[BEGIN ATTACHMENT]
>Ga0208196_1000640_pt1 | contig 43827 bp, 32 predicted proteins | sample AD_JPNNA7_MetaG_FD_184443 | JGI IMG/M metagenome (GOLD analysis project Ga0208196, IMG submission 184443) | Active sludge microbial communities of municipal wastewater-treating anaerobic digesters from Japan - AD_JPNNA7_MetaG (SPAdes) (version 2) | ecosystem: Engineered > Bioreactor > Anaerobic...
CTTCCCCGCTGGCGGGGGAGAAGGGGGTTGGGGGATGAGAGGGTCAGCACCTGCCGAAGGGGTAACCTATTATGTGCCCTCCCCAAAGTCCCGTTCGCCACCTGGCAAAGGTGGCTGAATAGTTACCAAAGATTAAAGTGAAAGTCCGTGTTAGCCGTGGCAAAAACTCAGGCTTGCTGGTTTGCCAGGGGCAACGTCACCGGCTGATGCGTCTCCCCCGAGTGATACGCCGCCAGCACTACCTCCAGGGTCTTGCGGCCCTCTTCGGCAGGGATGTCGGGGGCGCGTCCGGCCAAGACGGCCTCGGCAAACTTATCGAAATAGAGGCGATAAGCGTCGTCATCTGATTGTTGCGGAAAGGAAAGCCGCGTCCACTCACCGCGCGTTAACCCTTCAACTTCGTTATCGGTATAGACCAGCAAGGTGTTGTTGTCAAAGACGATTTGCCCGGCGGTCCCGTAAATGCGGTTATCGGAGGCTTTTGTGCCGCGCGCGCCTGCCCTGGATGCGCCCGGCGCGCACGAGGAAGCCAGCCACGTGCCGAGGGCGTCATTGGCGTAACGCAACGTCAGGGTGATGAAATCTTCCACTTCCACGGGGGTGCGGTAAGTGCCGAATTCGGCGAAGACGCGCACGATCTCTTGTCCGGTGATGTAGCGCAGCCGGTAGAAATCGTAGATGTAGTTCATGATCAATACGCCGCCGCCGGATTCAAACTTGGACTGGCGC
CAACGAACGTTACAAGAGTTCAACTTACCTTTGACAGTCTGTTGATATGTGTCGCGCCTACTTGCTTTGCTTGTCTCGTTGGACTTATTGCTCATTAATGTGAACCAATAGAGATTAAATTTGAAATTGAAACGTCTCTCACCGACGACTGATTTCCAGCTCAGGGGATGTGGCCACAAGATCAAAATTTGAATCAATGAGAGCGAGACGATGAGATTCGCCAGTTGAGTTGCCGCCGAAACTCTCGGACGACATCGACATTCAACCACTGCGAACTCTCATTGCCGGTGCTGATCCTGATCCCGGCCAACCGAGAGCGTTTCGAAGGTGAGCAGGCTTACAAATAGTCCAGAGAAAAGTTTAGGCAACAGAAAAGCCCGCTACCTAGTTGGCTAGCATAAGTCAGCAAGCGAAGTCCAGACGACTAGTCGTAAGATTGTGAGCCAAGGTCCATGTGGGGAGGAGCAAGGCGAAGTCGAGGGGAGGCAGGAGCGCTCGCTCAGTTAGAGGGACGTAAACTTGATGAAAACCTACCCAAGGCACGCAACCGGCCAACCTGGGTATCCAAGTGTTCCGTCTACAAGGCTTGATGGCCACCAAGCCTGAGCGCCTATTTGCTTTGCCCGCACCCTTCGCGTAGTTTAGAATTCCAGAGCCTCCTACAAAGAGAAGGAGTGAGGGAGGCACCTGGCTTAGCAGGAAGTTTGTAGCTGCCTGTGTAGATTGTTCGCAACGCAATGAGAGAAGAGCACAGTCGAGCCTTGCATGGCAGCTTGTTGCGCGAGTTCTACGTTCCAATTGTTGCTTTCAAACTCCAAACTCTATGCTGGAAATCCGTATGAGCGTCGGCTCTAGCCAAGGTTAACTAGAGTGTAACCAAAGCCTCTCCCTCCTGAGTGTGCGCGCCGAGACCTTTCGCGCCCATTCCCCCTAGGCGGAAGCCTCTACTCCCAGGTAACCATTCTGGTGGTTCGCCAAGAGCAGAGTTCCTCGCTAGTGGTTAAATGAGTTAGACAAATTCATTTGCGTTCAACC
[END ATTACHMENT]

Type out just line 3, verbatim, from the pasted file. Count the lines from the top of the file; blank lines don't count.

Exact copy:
CAACGAACGTTACAAGAGTTCAACTTACCTTTGACAGTCTGTTGATATGTGTCGCGCCTACTTGCTTTGCTTGTCTCGTTGGACTTATTGCTCATTAATGTGAACCAATAGAGATTAAATTTGAAATTGAAACGTCTCTCACCGACGACTGATTTCCAGCTCAGGGGATGTGGCCACAAGATCAAAATTTGAATCAATGAGAGCGAGACGATGAGATTCGCCAGTTGAGTTGCCGCCGAAACTCTCGGACGACATCGACATTCAACCACTGCGAACTCTCATTGCCGGTGCTGATCCTGATCCCGGCCAACCGAGAGCGTTTCGAAGGTGAGCAGGCTTACAAATAGTCCAGAGAAAAGTTTAGGCAACAGAAAAGCCCGCTACCTAGTTGGCTAGCATAAGTCAGCAAGCGAAGTCCAGACGACTAGTCGTAAGATTGTGAGCCAAGGTCCATGTGGGGAGGAGCAAGGCGAAGTCGAGGGGAGGCAGGAGCGCTCGCTCAGTTAGAGGGACGTAAACTTGATGAAAACCTACCCAAGGCACGCAACCGGCCAACCTGGGTATCCAAGTGTTCCGTCTACAAGGCTTGATGGCCACCAAGCCTGAGCGCCTATTTGCTTTGCCCGCACCCTTCGCGTAGTTTAGAATTCCAGAGCCTCCTACAAAGAGAAGGAGTGAGGGAGGCACCTGGCTTAGCAGGAAGTTTGTAGCTGCCTGTGTAGATTGTTCGCAACGCAATGAGAGAAGAGCACAGTCGAGCCTTGCATGGCAGCTTGTTGCGCGAGTTCTACGTTCCAATTGTTGCTTTCAAACTCCAAACTCTATGCTGGAAATCCGTATGAGCGTCGGCTCTAGCCAAGGTTAACTAGAGTGTAACCAAAGCCTCTCCCTCCTGAGTGTGCGCGCCGAGACCTTTCGCGCCCATTCCCCCTAGGCGGAAGCCTCTACTCCCAGGTAACCATTCTGGTGGTTCGCCAAGAGCAGAGTTCCTCGCTAGTGGTTAAATGAGTTAGACAAATTCATTTGCGTTCAACC